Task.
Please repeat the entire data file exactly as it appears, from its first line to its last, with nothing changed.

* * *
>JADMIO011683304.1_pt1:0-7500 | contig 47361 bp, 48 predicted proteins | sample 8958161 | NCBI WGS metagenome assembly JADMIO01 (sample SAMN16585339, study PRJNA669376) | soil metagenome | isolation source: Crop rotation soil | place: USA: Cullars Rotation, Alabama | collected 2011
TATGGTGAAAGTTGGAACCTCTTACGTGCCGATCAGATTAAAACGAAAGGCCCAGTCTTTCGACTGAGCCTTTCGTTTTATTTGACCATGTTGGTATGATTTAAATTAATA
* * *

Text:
>JADMIO011683304.1_pt1:0-7500 | contig 47361 bp, 48 predicted proteins | sample 8958161 | NCBI WGS metagenome assembly JADMIO01 (sample SAMN16585339, study PRJNA669376) | soil metagenome | isolation source: Crop rotation soil | place: USA: Cullars Rotation, Alabama | collected 2011
TATGGTGAAAGTTGGAACCTCTTACGTGCCGATCAGATTAAAACGAAAGGCCCAGTCTTTCGACTGAGCCTTTCGTTTTATTTGACCATGTTGGTATGATTTAAATTAATA